Josue Romero Diaz loves his job.
So does Opal Young. And Manny Martinez and Collin Watt and — although I didn’t ask each one individually — so too do the other 126 visually impaired and blind people who work at a manufacturing company called Alphapointe in Richmond Hill, Queens.
After all, there just aren’t that many jobs for blind people. Of the 400,000 people who are blind or visually impaired in New York City, more than 70 percent are estimated to be jobless.
So why wouldn’t Josue, Opal, Manny and Collin be happy! And there are fewer jobs for anyone in manufacturing these days, an area of business that’s becoming less and less prevalent in America and even more extinct within the New York City limits.
I write a lot about jobs in this column, mostly digging into statistics from the Labor Department or quoting the opinions of economists. While that’s necessary, it’s also very impersonal.
So I’m occasionally going to get personal and write about individuals, their hopes, their jobs, their careers. Some of these stories might be heartwarming, some inspirational and others just plain strange.
This will be a little change of pace for me as the writer and for you as the reader. As every major league pitcher eventually learns, you can’t always throw fastballs. You have to keep the reader guessing.
So, I’ll start with Alphapointe, which hasn’t gotten much publicity but should. The for-profit company, which is also connected to a 501(c) (3) charity, has been operating in the Midwest for about a century.
Alphapointe had been in Brooklyn for more than 20 years until rent hikes forced it out. It expanded in 2014 when it acquired New York City Industries for the Blind.
Then in 2017, it moved into a huge 138,000-square-foot brick building now under renovation that covers two full blocks near the Long Island Railroad tracks and J train elevated station at 123rd Street and Jamaica Avenue in Queens.
“Our mission is to provide employment,” says Anthony Luisi, director of development for Alphapointe. “We have 138,000 square feet. We can employ a lot of disabled people.”
The blind workers, along with about 90 sighted employees, produce goods mostly for the janitorial industry as well as clothing for the military and plastic products like scrubbers and pee bags (more on that unique product later).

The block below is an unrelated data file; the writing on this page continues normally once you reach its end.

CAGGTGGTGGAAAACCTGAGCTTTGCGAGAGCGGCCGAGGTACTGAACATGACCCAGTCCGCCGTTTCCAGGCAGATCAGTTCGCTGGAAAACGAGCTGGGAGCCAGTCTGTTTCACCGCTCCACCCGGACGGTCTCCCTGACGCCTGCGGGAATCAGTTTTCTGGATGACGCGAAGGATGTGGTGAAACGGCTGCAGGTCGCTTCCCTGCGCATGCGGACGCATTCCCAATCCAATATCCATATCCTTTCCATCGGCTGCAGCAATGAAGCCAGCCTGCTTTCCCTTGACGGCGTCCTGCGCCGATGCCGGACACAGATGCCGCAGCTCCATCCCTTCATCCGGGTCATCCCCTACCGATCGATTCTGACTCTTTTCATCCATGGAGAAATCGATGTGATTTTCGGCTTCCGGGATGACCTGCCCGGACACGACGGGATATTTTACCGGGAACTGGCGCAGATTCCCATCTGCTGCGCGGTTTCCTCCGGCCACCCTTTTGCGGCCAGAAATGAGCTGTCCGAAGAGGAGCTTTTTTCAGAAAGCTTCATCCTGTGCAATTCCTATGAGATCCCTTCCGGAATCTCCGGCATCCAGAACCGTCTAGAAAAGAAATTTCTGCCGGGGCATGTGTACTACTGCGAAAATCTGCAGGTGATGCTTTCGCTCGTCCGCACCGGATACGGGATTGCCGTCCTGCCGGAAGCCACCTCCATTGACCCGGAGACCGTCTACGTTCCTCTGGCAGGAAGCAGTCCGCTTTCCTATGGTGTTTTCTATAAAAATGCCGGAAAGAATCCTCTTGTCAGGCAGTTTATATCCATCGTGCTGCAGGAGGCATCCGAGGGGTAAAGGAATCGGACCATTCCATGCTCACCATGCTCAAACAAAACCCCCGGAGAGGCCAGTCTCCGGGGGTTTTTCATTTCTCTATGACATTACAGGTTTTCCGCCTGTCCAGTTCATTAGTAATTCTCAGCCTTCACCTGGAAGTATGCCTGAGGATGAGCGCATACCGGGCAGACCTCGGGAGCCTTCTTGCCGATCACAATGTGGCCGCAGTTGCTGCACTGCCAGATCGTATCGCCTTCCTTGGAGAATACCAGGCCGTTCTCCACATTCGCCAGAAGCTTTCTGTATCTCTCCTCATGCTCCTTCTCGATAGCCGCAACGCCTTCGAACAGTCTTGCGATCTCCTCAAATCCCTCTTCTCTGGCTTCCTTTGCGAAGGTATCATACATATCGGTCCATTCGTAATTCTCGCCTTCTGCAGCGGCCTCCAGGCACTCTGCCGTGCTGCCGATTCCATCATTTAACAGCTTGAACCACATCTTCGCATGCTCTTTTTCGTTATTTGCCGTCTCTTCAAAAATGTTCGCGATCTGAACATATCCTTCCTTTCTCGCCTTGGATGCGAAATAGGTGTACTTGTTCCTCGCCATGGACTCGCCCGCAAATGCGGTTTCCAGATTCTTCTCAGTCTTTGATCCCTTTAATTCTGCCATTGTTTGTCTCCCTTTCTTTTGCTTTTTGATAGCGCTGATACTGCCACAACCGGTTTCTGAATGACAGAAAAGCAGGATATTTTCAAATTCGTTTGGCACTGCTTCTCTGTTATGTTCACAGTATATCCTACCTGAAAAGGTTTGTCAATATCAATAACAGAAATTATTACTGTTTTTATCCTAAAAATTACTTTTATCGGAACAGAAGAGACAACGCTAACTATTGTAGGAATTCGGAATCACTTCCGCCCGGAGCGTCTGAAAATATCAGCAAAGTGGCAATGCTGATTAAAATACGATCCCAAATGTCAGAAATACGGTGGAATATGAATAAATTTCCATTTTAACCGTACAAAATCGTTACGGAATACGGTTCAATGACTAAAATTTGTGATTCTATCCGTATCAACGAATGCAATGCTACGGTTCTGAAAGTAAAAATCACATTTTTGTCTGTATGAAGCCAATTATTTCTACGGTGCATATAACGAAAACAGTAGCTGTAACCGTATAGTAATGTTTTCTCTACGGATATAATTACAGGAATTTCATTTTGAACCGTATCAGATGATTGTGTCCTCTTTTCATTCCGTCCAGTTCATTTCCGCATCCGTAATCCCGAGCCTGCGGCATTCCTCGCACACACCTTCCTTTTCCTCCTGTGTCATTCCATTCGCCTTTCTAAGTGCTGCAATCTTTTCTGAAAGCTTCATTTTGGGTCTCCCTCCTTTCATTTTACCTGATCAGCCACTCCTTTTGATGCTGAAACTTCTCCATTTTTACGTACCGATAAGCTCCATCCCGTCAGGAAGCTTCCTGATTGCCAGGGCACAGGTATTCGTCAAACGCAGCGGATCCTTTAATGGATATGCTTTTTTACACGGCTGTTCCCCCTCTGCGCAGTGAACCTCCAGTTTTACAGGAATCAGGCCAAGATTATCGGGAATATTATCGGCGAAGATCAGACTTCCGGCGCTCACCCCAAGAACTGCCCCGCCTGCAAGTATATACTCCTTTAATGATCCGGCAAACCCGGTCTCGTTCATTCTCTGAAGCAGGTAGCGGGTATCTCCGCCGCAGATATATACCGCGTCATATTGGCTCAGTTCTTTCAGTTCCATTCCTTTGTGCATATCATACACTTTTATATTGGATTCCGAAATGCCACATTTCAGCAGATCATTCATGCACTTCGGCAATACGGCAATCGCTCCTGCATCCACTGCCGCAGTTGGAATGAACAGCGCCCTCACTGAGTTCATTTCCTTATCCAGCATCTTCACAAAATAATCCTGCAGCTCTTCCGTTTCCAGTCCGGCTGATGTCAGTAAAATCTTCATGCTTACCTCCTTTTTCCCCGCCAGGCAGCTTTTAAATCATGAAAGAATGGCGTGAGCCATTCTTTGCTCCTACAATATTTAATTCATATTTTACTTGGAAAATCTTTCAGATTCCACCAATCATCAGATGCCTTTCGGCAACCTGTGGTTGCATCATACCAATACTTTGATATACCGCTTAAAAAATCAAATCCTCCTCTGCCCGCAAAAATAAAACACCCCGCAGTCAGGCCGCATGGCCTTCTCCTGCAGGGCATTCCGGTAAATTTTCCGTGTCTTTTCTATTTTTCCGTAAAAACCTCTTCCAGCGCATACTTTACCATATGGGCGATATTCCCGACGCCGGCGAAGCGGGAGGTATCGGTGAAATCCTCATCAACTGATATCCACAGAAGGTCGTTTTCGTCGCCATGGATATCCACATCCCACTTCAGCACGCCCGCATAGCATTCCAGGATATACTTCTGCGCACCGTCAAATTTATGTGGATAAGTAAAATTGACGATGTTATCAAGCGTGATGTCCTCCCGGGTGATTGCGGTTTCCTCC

“There are jobs for every gamut of skill sets,” Luisi says. “Just because you have a disability, doesn’t mean you can’t work.”
Some workers make mops, brooms or toilet brushes. Others sew clothing. They even have a patent pending on a tourniquet.
The blind, as well as those who can see, work the machines and operate the forklifts. Some sweep floors or work in shipping.
Alphapointe workers also get placed by the company with employers around the city, Luisi says. And nobody gets paid less than the new $15 hourly minimum wage, which Luisi says is causing some adjustments. But Alphapointe is managing.
Romero Diaz came to the US from the Dominican Republic, where he taxied people on a motorcycle. In 2001, Romero Diaz was blinded when someone threw ammonia in his face in order to steal his motorcycle.
He’s had a dozen surgeries in the US, and he can give the dates of each from memory. Romero Diaz worked for the Department of Labor until 2013, and then was unemployed for four years.
He started with Alphapointe in 2017. “I have to tell you, I love this job. It’s given more opportunities. I’m moving forward,” he told me the other day.
All the workers at Alphapointe are in the US legally and are either citizens or have work permits.
Opal Young has been at Alphapointe for nine months after being out of work since 2013. She has a B.A. from York College and had been a case manager at a Brooklyn addiction center. Now she works in Alphapointe’s plastic works, where those pee bags are made. (I’ll tell you later.)
She suffers from retinitis pigmentosa, an eye disease in which the retina is damaged. At Alphapointe, she says, “I’m doing something. I’m not just home moping. I have a purpose.”
Manny Martinez, who started losing his vision when he was around 12 years old, is a machine operator who has been with the company for three years. The people at the company who can see, Martinez says, look out for those who can’t.
Does he enjoy his job?
“Absolutely. It’s more the environment, especially in the mop department. It’s very family-oriented. We always look out for one another,” says Martinez, who walks around wearing a Boston Red Sox cap.
The sight-impaired workers are able to navigate the huge facility thanks to a technology called BlindSquare, a GPS system that tells people with vision problems when they are reaching certain checkpoints. For instance, it’ll alert them when they are 10 feet from the turn for the men’s bathroom.
BlindSquare’s technology also allows workers with only some vision the opportunity to do jobs they normally wouldn’t be able to do — like operating a forklift.
In the old days, the company had to hang rope from the ceiling. When a worker hit a rope, he knew he was, say, 30 paces from the right turn for the bathroom.
Luisi says the blind and visually impaired workers are incredibly dedicated. “When it rains and snows, the sighted people are the ones that stay home,” he says.
OK, so I promised you that I would explain the pee bag — also known as Pilot Relief Bag, which makes perfect sense when you think about it.
Let me explain it this way. You’re a pilot flying a very long distance and you need to use the bathroom. But you aren’t allowed to open the door to the cabin and there are no facilities in the cockpit. Do you understand now what the pee bag is?
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